On Tuesday, in an extraordinary and borderline sacrilegious move, the NFL announced the cancellation of what is historically Super Bowl week’s single most beloved event: the halftime show press conference. From Katy Perry’s “I’m just here so I don’t get fined” to Lady Gaga’s charmingly poor spiral form to Prince cutting off the first question to play a full-band mini concert instead, it is a hallowed tradition. But these are troubling times, and the seven (!) members of this year’s superstar halftime show act, Maroon 5, are determined not to be troubling men.
“Maroon 5 has been working hard on a Pepsi Super Bowl LIII halftime show that will meet and exceed the standards of this event,” began a terse NFL press release that meets and exceeds the standards of strained, knock-kneed corporate-speak. “As it is about music, the artists will let their show do the talking.” The concern, undoubtedly shared by band and monolithic sports league alike, was that Maroon 5 might do or say something uncouth and controversial. That’ll be the fucking day.
The halftime show is a perilous and thankless gig with an ever-dwindling talent pool from which to draw: We’ve pretty much run out of classic-rock dinosaurs, Taylor Swift is a Coke girl, and Bhad Bhabie is still a year or two away from being ready. But the righteous specter haunting Super Bowl LIII is Colin Kaepernick, who remains unsigned after his 2016 police-brutality protests, a state of affairs that reportedly led Rihanna to turn down this year’s halftime gig in solidarity. Maroon 5, your consolation prize, spent weeks very publicly struggling to get anyone—Nicki Minaj? Usher? Lauryn Hill?—to join them onstage in Atlanta, mindful of the optics of a largely white L.A. rock band representing such a diverse and rap-driven city. And while Big Boi and Travis Scott have since signed on, Scott, at least, has taken heavy fire from the likes of Jay-Z and Meek Mill for doing so.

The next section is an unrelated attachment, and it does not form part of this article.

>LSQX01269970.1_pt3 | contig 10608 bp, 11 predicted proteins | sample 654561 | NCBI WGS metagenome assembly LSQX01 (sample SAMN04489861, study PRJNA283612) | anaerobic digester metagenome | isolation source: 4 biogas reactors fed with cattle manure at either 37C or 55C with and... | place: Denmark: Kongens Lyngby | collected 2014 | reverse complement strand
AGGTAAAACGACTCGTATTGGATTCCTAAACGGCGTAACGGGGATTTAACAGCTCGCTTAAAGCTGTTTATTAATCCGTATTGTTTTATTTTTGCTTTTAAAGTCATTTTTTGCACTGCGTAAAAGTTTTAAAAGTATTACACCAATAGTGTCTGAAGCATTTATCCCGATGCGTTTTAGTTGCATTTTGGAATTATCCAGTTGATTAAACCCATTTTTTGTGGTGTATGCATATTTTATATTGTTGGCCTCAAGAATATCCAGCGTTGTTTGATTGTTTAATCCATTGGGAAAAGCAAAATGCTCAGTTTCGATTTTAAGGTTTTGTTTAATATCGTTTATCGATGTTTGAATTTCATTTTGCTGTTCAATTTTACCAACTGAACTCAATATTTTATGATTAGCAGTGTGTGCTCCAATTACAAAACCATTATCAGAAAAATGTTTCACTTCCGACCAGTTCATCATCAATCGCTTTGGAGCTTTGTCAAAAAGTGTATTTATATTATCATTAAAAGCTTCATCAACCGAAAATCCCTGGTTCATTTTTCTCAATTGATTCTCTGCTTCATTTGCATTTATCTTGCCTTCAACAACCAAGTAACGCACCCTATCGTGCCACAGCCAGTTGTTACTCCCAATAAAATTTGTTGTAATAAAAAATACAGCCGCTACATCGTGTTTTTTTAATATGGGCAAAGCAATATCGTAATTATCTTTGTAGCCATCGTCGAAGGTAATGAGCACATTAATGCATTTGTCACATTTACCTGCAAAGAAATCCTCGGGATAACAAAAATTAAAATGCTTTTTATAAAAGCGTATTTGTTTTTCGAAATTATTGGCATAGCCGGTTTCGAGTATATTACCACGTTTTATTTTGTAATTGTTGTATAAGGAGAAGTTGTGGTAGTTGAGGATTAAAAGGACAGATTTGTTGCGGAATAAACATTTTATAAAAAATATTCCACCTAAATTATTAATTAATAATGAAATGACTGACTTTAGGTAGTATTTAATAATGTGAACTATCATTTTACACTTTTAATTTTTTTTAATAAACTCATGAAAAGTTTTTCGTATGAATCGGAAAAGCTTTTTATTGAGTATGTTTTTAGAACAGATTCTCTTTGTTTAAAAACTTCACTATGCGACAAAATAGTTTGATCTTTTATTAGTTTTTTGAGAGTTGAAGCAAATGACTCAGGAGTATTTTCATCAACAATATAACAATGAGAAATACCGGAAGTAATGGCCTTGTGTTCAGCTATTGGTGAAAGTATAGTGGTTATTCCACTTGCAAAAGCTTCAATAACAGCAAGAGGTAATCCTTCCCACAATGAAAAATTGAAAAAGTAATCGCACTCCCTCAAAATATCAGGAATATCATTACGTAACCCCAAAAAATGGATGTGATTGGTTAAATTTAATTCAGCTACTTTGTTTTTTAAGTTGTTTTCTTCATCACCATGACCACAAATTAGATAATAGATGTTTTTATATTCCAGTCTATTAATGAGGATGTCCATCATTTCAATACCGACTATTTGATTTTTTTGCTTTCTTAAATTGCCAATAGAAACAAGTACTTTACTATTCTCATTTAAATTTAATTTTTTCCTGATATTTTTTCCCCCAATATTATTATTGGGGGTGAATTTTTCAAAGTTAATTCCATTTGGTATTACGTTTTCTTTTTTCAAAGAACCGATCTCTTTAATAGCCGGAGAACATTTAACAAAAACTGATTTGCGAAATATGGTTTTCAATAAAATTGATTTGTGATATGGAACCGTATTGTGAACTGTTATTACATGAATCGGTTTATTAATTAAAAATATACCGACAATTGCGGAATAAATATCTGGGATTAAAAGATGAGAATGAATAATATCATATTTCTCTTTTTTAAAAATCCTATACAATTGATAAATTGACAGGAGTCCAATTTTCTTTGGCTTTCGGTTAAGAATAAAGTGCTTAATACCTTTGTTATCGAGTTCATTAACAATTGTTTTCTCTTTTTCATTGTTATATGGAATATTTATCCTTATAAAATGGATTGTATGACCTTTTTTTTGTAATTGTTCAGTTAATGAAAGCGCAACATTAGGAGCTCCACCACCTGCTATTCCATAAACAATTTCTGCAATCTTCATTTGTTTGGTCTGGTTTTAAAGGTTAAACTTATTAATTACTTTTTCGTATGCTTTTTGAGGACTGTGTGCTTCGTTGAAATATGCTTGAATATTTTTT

The end result is that on Sunday, Maroon 5 will very likely play “Girls Like You,” their recent no. 1 smash featuring a relatively muted guest verse from Cardi B. And they will very likely not be joined by Cardi B herself.